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Tuesday, 18 September 2001
Page: 30874


Mr FITZGIBBON (5:27 PM) —Last sitting fortnight I was 15 minutes into a 20-minute contribution on the Bankruptcy Legislation Amendment Bill 2001. Members of the House will recall that the honourable member for Barton, the shadow Attorney-General, had moved a second reading amendment highlighting the government's failure to introduce the GST in a sensible and practical way that would be acceptable to the small business community—thereby significantly forcing up small business bankruptcies in this country. I understand that the member for Barton may also be moving some amendments in the consideration in detail stage of this bill.

In the short time available to me, I should say that it is in a sense fortuitous that the House did not get the opportunity to complete debate on this bill last time we were in session, because much has changed in the Australian economy in the last two weeks, in particular with respect to the small business sector. The first and most obvious change is the tragic collapse of the Ansett airline company. The second change is that prices in the US will have ramifications not only in human terms but also in economic terms. Those economic ramifications will reverberate right around the globe, including here in Australia, where they will flow on to the small business sector. That will require a response from the government, particularly in the tourism sector, 85 per cent of which is made up of small businesses.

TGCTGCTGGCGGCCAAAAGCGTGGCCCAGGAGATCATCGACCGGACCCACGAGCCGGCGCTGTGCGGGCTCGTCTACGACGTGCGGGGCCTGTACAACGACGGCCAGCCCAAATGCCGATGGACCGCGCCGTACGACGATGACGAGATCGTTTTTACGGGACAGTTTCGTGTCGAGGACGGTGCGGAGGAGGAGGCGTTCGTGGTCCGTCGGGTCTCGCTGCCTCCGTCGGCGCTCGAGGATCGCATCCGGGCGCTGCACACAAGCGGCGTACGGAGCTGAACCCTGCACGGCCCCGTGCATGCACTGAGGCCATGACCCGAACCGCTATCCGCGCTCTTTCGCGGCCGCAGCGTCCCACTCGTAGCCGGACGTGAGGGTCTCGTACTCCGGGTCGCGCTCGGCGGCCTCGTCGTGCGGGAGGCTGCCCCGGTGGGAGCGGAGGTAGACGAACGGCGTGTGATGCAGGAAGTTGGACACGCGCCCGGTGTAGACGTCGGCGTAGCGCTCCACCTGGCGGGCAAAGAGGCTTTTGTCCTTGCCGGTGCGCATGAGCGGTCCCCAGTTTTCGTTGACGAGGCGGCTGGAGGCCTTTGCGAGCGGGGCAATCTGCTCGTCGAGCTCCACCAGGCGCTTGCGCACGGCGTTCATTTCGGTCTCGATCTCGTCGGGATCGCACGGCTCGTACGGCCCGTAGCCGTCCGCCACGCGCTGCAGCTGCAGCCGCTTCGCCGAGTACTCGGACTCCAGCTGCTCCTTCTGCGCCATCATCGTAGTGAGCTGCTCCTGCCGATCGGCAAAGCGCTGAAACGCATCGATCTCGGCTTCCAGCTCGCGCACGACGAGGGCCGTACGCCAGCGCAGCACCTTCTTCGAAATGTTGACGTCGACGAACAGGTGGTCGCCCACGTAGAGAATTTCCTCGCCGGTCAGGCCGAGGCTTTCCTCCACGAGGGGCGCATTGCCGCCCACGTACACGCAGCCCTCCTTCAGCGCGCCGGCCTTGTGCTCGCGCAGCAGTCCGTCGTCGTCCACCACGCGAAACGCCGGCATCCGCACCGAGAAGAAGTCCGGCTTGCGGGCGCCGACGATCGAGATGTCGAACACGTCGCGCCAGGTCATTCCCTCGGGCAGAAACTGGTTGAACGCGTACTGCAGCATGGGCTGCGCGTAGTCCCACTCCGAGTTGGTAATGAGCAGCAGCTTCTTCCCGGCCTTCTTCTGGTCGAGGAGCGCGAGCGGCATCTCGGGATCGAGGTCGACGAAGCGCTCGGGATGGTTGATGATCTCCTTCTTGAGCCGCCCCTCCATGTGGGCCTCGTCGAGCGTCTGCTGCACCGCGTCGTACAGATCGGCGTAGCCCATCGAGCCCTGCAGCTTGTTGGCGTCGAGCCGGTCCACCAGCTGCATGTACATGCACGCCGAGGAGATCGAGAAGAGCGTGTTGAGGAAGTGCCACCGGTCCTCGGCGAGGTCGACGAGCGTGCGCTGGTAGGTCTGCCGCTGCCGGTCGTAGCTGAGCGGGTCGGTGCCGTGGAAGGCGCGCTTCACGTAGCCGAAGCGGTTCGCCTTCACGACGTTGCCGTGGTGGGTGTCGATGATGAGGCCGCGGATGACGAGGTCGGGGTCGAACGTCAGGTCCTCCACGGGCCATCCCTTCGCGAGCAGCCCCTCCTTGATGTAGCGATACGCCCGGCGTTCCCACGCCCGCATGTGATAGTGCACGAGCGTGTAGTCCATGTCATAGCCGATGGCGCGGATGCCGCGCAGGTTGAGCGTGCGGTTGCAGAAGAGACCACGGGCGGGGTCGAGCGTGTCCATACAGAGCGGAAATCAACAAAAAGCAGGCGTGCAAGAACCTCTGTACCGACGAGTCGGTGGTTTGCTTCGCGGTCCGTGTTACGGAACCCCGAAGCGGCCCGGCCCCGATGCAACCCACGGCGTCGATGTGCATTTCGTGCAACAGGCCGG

Another thing that has occurred since this bill was last debated is the release of a report only this morning by CPA Australia. The CPA tells us that, as a result of the GST, cash flow has significantly declined for small businesses in the last 12 months. You do not have to hold a masters of business administration to understand that cash flow is a critical issue for small business and that, without that sort of liquidity, small businesses cannot survive.

The GST has starved small businesses of cash flow. It has done so in a number of ways, including the fact that small firms have been forced to absorb the price impact of the GST. There are two reasons for this. The first is that the government of the day has been waving a big stick at them, threatening fines of up to $10 million for those who dared to seek to capitalise on the new GST system. So many small businesses took a cautious approach and, rather than run the risk of a fine after action commenced by the ACCC, decided it was safer to absorb the price impact. The second reason is that the GST, as every member of this House well knows, falls most heavily on small firms. The compliance cost burden is of a much greater proportion for a small firm than it is for a large firm.